Although emailclients such as outlook and Apple’s Mail are packed with features, they lack on very useful option: being available everywhere…
Luckily, there are other solutions, in the form of webmail, however, most of them lack the powerful features of an offline mailclient.
However, Google’s Gmail is the exception that sets the rule, by delivering a collection of features that even some
of the well known emailclients do not offer. Below a list of useful features that you can use to tame your incoming emails in Gmail.
Instead of the well-known folder system, Gmail uses labels. Labels can be compared to tags or keywords that you
add to your mails. You need to make a small “switch” in your way of working and thinking to start working with
these labels, since your emails are not put in seperate folders, they are all in one place, but your view is
dependant on the labels your emails have. And since one email can have plenty of labels, this can be very handy.
Say, for instance, that a friend sent you an email with a joke, that you would like to post on your blog later on,
and, you want to reply to that friend to thank him for the great joke, but you do not have the time for that right now.
In normal emailclients, you would have to choose between folders where to put the email: friends, jokes, to reply,to
publish? In Gmail, you can add all these labels to your email, and you can find your email when you look at all your
joke-emails, or at all emails that you still have to reply to, or all mails that you still wanted to post on your blog.
For visibility, these labels can be colored too, so that in a glance, you can see all the mails in your inbox that
have the red label “ToDo” added to them.
Archive your emails
Keeping all your emails in your inbox just clutters things up, and makes sure you will overlook emails that are important.
If you have read an email, want to keep it for reference, but do not need it anymore anytime soon, add a label to it, and archive it.
If you need it again, you can use Google’s powerfull search function to find it, or you can find it via the label you added.
If you did not add a label it is not lost. Gmail keeps all your emails (that are not permanently deleted), and you can find it
labeled “all mail”. For your reference, your inbox is not really an inbox, you are just looking at all the emails that
have the label “Inbox” to it, which Gmail automatically adds to all incoming emails.
Filter your emails
Just as with the regular emailclients, Gmail can automatically filter your incomming emails, based on specific
characteristics, such as the From:, To:, Subject: and content. This way, you can easily label incomming messages
from mailinglists, and even archive them for later reading (at work, when you have nothing better to do ). You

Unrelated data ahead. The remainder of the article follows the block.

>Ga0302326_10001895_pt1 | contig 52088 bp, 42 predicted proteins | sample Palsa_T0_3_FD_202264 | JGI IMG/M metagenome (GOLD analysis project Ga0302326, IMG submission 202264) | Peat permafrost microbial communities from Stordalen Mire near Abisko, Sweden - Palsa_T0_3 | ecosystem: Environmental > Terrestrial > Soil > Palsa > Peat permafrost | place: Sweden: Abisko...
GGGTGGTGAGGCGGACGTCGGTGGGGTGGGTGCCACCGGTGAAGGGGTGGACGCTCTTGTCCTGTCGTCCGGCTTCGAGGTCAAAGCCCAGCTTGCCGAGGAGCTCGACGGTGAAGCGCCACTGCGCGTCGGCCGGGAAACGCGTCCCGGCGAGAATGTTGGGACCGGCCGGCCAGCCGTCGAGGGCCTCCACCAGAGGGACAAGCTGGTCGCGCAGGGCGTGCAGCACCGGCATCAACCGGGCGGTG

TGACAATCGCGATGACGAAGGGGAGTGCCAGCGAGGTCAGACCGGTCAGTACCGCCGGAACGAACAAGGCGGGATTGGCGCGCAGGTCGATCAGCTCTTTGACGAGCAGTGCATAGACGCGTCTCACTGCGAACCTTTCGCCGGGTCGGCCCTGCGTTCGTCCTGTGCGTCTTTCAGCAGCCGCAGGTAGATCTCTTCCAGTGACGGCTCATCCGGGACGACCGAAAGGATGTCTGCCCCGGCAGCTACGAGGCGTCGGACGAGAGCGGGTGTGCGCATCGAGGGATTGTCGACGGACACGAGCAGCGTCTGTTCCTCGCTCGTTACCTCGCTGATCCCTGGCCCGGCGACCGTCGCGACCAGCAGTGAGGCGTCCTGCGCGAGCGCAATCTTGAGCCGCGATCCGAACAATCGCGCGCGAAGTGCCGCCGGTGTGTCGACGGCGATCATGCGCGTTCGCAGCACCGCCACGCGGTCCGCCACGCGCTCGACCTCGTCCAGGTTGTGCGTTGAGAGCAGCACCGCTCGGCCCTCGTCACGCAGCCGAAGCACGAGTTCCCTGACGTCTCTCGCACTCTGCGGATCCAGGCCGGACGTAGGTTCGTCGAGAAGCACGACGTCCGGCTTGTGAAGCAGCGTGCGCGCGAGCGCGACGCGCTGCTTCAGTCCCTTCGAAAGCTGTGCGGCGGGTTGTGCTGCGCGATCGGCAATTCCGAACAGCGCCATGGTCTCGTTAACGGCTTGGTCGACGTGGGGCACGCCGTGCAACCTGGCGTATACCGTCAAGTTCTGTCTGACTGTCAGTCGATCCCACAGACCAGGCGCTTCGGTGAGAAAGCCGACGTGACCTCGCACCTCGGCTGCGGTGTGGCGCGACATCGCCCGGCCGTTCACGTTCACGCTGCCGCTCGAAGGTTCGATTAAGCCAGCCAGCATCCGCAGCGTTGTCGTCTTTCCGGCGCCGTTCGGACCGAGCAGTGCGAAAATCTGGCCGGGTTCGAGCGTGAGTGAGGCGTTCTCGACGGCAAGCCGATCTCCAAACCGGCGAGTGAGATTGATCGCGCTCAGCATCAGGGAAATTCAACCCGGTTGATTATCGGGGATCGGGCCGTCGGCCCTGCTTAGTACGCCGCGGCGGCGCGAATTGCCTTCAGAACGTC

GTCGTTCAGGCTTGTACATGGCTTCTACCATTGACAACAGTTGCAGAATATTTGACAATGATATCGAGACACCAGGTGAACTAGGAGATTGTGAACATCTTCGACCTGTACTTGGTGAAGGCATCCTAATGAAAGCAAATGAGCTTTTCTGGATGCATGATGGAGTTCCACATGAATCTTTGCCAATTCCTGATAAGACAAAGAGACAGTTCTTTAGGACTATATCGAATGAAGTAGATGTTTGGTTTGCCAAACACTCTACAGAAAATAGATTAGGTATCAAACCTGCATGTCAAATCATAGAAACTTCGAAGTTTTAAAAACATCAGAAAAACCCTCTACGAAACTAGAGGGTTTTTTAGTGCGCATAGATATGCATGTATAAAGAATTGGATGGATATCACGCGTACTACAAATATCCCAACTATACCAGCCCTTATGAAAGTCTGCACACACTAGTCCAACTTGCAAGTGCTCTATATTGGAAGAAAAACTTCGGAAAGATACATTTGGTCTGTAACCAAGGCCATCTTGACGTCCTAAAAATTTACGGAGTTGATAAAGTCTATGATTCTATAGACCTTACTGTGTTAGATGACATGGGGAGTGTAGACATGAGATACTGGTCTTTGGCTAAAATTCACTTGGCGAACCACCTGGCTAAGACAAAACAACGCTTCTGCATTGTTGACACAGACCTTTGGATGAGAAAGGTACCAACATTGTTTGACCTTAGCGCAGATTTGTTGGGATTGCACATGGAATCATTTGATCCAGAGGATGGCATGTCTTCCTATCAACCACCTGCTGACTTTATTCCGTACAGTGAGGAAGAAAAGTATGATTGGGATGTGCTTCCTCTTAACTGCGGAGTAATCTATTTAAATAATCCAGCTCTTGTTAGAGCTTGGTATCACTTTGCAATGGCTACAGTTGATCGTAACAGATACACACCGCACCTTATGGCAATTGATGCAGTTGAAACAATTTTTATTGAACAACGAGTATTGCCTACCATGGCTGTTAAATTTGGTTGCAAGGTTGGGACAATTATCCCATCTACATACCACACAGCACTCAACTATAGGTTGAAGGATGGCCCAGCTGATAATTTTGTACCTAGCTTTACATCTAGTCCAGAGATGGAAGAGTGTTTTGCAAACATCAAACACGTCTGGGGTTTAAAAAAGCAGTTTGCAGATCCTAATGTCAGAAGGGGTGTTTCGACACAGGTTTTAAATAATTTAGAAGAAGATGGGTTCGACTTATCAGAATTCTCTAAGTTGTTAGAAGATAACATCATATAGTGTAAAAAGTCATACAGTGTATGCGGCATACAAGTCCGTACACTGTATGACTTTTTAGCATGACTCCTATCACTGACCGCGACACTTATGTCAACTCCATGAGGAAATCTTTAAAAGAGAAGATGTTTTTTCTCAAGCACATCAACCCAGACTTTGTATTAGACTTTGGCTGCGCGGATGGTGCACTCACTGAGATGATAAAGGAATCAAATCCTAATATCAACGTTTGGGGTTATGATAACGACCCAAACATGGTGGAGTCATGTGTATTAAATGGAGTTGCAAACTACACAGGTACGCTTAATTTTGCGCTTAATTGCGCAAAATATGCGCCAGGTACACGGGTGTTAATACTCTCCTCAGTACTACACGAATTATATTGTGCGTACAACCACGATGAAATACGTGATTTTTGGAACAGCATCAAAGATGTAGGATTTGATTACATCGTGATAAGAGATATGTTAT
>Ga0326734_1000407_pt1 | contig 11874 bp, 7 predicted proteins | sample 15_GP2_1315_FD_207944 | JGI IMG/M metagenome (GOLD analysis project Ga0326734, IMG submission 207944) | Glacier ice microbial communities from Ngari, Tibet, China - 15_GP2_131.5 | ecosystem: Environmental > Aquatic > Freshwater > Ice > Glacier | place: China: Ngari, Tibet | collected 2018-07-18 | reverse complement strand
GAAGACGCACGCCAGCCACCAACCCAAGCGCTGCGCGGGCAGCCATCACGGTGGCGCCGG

can add “stars” for emails that are important to you (or have any other meaning), or mark emails as read and
archive them as soon as they’re coming in. Which can come in very handy when your boss is emailing you outside
of your working hours! (“Nope, never seen that email…” will never again require you to lie )
To add filters, you can go to Gmail’s Settings screen, click on Filters to set the search criteria,
preview the results to check if it behaves as you expected, and configure what should happen to your email.
Or you can take the short route by first opening an example of the type of message you want to filter, clicking
on the Reply menu in the message’s right-hand corner, and selecting Filter Messages Like This.
Search your emails
Where is that email again that had that one part in it? You-know-who sent it around christmas I think…
Spend some time to get to know Gmail’s searching features. After all, Gmail is a product from the people who
learned the world to search!
By using specific email operators in the search enging on your Gmail, you can easily find the email you need. An example:
You need to find the email from Rebecca in which she says she likes your hair. Type from:Rebecca subject:hair in the search box.
Or try subject:”Capoueira moves” has:attachment to find back that movie of those great capoueira moves.
The quotation marks tell Gmail that the grouped words must appear next to eachother.
Using these techniques, you can easily build more complex queries: to find all messages from whatever.com, except
those sent by Bill,you can type from:whatever.com AND -from:Bill@whatever.com.
You can find a full list of all operators you can use on this page:
Of course there are plenty more things you can do using Gmail to manage your email, but that is for another article later this week my dear readers. So I hope you enjoyed this one, bookmark it everywhere, and come back for more later on!